For this reason, he heavily relied on experts, like his economic team or the doctors tapped as consultants by his pandemic task force.

The two times Duterte’s Pulse Asia ratings plunged significantly (though still in majority levels) was due to the economy and his administration’s pandemic response. His approval ratings dropped by 13 points (to 75%) in September 2018, amid a surge in rice prices. In September 2021, he got his lowest-ever approval rating, 64%, at a time when Metro Manila was placed under lockdown again and the Senate was investigating the Pharmally contracts.

There were several times Duterte showed his lack of understanding of complex problems, translating to simplistic policies that did more to heighten his public profile than to actually solve the crisis at hand.

For instance, when a 2019 water shortage hit Metro Manila and other Luzon provinces, an angry Duterte’s first order was for Manila Water and Maynilad to “release water” from Angat Dam “good for 150 days.”

A non-plussed Metropolitan Manila Waterworks and Sewerage System administrator could only say Duterte’s order was impossible to implement as there was no such thing as a “150-day water supply.”

The water shortage, experts had tried to say, was a confluence of multiple deep-seated problems: infrastructure deficiencies, red tape, the drier climate. 

Many times, Duterte’s lack of a handle on things played out on air, in full public view. 

Like the time he confused Benham Rise for the West Philippine Sea, on the other side of the archipelago (National Security Adviser Hermogenes Esperon Jr. quickly arranged a briefing with him after to clarify things). Or when he asked his health secretary, two years into the pandemic, if the COVID-19 virus was airborne.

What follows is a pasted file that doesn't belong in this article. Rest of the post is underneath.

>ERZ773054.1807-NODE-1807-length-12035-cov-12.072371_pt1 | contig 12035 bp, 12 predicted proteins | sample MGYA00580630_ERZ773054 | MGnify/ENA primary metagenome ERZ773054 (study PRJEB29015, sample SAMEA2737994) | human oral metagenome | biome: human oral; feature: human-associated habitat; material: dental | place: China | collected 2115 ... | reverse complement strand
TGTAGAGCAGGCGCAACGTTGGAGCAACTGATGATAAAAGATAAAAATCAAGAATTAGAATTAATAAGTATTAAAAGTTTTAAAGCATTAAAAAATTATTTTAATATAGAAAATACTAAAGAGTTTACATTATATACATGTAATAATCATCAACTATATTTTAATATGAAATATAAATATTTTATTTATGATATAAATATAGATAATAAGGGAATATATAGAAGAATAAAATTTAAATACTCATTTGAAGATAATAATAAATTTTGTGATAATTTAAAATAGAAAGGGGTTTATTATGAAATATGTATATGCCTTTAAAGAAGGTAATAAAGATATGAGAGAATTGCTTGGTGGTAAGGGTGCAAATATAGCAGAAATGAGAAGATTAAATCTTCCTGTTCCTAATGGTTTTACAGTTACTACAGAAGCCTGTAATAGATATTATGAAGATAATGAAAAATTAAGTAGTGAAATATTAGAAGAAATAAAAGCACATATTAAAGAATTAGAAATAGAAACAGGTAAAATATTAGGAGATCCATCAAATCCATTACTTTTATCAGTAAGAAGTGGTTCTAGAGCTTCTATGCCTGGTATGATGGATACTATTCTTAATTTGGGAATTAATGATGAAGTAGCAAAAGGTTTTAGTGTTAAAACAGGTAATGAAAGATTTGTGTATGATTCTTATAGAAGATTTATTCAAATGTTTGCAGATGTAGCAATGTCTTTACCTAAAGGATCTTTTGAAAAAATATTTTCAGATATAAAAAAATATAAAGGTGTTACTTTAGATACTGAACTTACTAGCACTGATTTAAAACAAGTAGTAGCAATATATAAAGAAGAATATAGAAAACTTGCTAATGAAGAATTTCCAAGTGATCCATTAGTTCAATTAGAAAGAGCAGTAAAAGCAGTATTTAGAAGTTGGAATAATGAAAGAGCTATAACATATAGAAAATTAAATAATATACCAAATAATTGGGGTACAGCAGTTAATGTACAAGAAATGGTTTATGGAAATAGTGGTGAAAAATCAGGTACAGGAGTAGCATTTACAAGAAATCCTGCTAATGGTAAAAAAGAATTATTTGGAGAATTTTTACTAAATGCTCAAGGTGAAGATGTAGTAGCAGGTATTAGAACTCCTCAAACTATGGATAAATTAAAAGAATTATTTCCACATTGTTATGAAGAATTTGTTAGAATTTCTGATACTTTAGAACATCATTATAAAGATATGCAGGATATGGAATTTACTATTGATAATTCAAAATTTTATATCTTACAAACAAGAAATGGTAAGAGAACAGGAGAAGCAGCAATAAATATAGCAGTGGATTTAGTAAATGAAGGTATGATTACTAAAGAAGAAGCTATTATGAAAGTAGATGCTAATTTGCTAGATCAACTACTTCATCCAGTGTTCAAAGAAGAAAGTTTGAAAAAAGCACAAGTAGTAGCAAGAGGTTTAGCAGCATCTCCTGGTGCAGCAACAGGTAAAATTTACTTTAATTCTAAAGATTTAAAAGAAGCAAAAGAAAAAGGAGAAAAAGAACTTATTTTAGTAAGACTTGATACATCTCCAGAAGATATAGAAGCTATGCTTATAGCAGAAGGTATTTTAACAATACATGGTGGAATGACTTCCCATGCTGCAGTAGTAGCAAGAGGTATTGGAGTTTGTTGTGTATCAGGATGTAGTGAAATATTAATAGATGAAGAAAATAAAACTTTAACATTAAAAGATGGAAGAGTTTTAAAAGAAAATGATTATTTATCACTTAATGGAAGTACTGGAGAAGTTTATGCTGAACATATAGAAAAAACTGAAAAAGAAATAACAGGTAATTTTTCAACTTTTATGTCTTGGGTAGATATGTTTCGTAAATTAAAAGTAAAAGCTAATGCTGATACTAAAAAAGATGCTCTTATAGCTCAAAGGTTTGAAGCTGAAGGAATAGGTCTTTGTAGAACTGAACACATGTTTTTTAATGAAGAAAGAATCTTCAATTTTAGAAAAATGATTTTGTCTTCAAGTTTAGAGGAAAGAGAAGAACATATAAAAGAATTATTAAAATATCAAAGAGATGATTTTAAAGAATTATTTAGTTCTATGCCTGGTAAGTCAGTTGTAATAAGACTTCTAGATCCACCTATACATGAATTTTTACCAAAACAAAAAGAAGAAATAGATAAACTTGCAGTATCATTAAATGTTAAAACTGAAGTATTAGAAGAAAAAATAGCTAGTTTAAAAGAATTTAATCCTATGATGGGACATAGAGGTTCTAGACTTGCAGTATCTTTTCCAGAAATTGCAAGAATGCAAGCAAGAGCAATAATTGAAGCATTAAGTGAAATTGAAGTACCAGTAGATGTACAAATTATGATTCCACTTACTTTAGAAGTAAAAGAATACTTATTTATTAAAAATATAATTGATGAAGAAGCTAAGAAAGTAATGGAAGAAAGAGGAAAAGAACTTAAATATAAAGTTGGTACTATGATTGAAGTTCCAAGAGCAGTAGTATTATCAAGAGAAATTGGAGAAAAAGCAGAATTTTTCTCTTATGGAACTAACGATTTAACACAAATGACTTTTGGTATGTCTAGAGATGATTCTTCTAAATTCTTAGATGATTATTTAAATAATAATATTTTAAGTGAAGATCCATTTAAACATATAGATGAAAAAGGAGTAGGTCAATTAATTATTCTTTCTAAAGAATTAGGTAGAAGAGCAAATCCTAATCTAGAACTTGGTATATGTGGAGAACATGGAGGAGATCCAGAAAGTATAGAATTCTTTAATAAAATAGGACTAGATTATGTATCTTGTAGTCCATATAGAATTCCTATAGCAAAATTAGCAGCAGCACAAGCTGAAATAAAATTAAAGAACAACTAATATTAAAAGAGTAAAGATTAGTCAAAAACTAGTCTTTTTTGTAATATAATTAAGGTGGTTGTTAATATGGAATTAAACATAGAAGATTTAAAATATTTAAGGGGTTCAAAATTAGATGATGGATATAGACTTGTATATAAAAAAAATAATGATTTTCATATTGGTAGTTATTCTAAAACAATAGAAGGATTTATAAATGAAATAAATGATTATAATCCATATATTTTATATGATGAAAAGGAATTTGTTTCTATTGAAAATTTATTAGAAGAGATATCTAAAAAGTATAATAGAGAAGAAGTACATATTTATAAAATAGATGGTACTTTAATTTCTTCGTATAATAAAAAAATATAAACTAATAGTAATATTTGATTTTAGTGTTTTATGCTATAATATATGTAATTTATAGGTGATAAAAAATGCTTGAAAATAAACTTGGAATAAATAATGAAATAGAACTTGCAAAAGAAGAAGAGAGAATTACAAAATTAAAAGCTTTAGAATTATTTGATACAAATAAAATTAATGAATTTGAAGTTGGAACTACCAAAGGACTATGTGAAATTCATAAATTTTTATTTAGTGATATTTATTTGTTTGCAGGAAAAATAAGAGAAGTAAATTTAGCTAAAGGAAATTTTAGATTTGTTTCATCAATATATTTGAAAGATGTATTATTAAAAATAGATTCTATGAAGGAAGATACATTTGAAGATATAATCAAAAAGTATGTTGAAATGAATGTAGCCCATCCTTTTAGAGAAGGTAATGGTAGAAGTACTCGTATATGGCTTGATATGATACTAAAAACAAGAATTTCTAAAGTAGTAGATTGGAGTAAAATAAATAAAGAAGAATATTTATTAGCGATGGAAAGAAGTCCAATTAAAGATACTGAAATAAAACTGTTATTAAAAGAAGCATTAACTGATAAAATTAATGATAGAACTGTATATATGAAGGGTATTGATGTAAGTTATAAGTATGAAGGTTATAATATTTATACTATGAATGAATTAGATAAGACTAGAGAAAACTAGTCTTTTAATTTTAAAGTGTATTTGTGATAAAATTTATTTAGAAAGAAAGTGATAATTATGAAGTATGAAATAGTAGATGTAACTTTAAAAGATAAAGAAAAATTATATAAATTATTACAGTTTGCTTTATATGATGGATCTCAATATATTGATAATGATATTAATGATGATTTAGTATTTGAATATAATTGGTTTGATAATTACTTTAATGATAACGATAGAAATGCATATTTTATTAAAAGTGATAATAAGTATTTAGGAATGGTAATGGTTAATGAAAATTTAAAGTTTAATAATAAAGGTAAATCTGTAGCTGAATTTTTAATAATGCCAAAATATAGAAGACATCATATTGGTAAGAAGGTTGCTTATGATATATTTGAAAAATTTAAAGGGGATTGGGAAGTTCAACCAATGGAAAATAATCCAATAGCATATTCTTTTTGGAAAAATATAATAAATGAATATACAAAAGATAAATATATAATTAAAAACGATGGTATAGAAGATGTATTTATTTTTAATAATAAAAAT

There was one task force meeting when Duterte, despite being constantly briefed about vaccine delivery timelines, appeared not to understand that jabs could not be administered yet because the first shots were not scheduled to arrive until after a month.

Sampalin mo na lang! (Just slap them!),” was Duterte’s joke to the head of the Climate Change Commission about how international climate negotiations with wealthy countries should be handled. 

He had just railed about how the US abandoned a key global climate treaty, oblivious to the fact that the US had reentered the pact a year ago.

Advisers and subordinates rarely corrected him outright. Dureza said you could contradict Duterte but “in a very nice way.” Medialdea was able to change Duterte’s mind in small meetings. The person able to speak in the most frank manner to Duterte was Dominguez, his high school classmate.

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Dominguez, whom Duterte called “Mr. Tsk Tsk Tsk” for his constant finger-wagging at costly government initiatives, had openly criticized the President’s federalism push in a Cabinet meeting. Malacañang staff called Dominguez the “Voice of Reason” in the Cabinet.

With Duterte stepping down, Filipinos may no longer have mornings waking up to presidential threats and cursing, with the incoming president putting on a more sedate and tightly controlled public demeanor.

Everything about Duterte was in the extremes – you either loved him or hated him. To his supporters, he was a president who defied convention to fight for the ordinary Filipino. But he was also a president who damaged democratic guardrails to, at best, speed up “change,” and, at worst, to consolidate power. 

It’s a checkered legacy the Philippines will benefit from, and pay dearly for. – Rappler.com

For more in-depth stories, reports, analyses, and videos about Rodrigo Duterte’s presidency, see Rappler’s special coverage page:

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Pia Ranada

Pia Ranada is a senior reporter for Rappler covering Philippine politics and environmental issues. For tips and story suggestions, email her at pia.ranada@rappler.com.